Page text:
Continuing Upheaval in the U.S. Health Care Business

Fall 2003 CSANews Issue 48  |  Posted date : Apr 25, 2007.Back to list

Last year was a difficult year in the travel insurance business. A turf war is currently going on between the U.S. hospital groups and what are known as PPOs. "PPO" is an acronym for Preferred Provider Organizations, which act as middlemen between clients seeking health care and the hospitals and doctors. A PPO gathers together many groups of people, normally employer groups, and then offers the combined health care of these groups to the hospitals. You could compare this to "buying in bulk." There are several forms of payment, but the most widely used is the negotiation of substantial discounts from the hospitals, and a percentage of that discount becomes the PPO's payment for referring patients to the hospital or doctor. This fee can range from 10 to 30 per cent of the negotiated discount.

To give you an example, a hospital might bill a patient $300,000 for surgery, but the PPO has a contract that says they only have to pay $100,000 for that procedure. The "savings" is $200,000 and the PPO will bill the patient, in many cases through an insurance company, up to 30 per cent of $200,000 for arranging the discount. That means a fee of up to $60,000 US is earned by the PPO for referring the patient to that hospital. No wonder the hospitals are upset, to say nothing of the client who must pay both bills. You would automatically think that these must be second-tier hospitals because they had to enter into such an arrangement. You would be wrong. Almost every hospital in the U.S. has these PPO arrangements, and the very best ones often give the best discounts because they are the most efficient.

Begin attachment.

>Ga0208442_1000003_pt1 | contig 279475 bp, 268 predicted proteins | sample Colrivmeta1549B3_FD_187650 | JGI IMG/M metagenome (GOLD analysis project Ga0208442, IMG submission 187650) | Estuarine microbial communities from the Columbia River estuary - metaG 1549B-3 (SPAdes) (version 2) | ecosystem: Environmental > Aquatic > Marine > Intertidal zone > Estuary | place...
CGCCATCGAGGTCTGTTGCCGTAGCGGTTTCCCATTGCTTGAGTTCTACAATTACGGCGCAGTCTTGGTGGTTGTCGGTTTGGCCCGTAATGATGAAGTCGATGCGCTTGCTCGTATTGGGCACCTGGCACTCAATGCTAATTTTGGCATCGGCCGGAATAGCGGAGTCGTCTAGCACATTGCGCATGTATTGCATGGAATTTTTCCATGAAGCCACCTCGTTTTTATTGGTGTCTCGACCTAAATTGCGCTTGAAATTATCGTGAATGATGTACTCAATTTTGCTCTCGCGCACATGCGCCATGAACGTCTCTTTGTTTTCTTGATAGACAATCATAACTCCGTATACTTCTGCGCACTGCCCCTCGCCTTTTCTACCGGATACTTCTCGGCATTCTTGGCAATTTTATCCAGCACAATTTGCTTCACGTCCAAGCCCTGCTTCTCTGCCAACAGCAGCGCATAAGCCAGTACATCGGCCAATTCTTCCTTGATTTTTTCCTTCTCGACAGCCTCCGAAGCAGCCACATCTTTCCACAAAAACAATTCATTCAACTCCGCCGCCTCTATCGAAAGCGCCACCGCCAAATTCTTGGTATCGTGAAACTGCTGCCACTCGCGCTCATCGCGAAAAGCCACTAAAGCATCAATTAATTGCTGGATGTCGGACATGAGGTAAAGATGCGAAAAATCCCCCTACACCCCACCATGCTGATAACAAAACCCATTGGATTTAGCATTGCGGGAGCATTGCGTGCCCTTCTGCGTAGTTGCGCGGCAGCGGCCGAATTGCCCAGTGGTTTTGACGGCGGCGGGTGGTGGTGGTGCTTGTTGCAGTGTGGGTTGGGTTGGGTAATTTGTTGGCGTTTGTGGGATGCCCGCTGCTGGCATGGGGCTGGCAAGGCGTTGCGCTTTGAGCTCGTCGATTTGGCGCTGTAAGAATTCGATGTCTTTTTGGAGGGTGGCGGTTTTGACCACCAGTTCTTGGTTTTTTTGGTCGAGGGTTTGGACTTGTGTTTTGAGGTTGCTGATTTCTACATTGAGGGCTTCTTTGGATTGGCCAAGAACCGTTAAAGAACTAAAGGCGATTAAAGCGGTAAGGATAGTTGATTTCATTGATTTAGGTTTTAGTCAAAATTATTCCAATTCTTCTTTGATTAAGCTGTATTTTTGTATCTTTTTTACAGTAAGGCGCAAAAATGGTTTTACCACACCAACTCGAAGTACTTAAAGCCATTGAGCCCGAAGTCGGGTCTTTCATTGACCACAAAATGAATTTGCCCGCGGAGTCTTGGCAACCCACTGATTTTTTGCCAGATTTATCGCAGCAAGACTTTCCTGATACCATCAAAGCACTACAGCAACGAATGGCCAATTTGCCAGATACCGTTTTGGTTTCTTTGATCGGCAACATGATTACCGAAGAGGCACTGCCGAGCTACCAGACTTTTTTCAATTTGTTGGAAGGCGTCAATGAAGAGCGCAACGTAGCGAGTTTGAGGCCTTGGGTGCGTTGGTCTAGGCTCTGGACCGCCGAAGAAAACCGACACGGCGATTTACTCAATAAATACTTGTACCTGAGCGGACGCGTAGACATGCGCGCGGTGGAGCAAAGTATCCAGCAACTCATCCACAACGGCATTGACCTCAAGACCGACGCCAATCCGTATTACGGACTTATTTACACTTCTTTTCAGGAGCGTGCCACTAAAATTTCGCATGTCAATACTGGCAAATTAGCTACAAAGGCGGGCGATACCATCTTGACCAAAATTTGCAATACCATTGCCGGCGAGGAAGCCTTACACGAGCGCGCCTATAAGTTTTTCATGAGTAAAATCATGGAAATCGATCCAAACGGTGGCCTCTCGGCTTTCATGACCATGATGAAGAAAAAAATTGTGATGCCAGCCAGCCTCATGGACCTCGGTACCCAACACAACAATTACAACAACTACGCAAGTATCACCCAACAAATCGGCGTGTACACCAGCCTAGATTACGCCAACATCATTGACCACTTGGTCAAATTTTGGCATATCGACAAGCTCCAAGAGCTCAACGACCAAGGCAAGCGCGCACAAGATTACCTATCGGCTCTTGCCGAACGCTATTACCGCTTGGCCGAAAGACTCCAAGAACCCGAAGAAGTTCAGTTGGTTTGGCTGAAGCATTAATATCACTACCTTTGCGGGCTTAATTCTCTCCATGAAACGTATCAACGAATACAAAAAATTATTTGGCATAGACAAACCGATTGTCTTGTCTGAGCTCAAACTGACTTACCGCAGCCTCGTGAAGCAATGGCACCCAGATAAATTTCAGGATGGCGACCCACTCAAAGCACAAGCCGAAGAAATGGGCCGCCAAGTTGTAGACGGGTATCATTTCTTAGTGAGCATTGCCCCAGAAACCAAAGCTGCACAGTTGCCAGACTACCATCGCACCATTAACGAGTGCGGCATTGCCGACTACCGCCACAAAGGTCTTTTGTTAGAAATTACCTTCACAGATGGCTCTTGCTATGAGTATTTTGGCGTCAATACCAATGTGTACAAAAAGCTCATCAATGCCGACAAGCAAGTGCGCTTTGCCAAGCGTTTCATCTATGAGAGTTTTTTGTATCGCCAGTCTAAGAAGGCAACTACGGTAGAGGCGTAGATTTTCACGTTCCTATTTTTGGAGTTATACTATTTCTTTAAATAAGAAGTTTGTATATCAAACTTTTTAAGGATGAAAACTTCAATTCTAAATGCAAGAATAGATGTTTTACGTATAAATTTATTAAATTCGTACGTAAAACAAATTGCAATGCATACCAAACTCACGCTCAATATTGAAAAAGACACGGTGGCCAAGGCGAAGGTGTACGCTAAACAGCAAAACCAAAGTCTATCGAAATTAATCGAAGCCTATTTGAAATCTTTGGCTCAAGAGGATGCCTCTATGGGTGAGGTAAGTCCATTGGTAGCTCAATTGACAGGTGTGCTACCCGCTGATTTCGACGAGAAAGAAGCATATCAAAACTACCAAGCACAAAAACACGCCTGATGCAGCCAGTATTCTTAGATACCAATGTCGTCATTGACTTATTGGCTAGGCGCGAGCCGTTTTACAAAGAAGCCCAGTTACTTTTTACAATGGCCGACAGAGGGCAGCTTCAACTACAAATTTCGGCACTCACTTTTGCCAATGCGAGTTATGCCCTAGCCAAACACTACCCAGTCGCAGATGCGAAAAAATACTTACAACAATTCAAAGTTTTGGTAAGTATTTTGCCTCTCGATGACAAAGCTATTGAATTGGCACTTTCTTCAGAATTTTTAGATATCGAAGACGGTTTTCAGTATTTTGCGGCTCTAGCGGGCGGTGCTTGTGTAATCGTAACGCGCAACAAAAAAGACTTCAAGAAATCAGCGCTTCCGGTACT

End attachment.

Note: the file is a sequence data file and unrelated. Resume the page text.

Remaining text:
Hospitals dislike the huge discounts they are often forced to give, but the PPOs have been very aggressive in signing up large groups, and they represent a very large portion of many hospitals' business. There has been a great deal of amalgamation in the hospital business over the past few years and the larger health care companies and associations feel they can now do their own "deals" directly with the end client. So, to make a long and complicated story short, the hospitals are cutting way back on their discounts to PPOs; pricing to the end user has skyrocketed; and the hospitals are attempting to rid themselves of the middlemen.

Medipac deals extensively with PPOs and we have seen our prices for most procedures increase dramatically. Our average daily cost for a hospital bed, for instance, increased by over 40 per cent last year. As I said, it has been a difficult year in the travel business. To overcome these hurdles, we are dealing more and more directly with the large hospital groups and negotiating our prices for procedures, almost as they are happening. While our doctors and nurses are taking care of our clients, our financial staff is dealing with the hospital administration on pricing. It seems to be working. We are very fortunate to have custom-designed computer systems that allow all of our various staff to share information on an "as it is happening" basis.

It will be very interesting to see if many of our competitors have weathered this storm of hospital and doctor price increases. We easily surpassed our record Early Bird sales of 2002 and, with tight pricing of our main season insurance program, we hope to earn more and more of your business. We have also not forgotten your many requests for a claims-free discount, and as we go to press we are doing battle with our insurers.

Please remember to call us for your travel insurance arrangements, before you travel, at 1-888-MEDIPAC; and for all of you who purchased our Early Bird Program - Thank You. Our negotiations certainly include you, as well.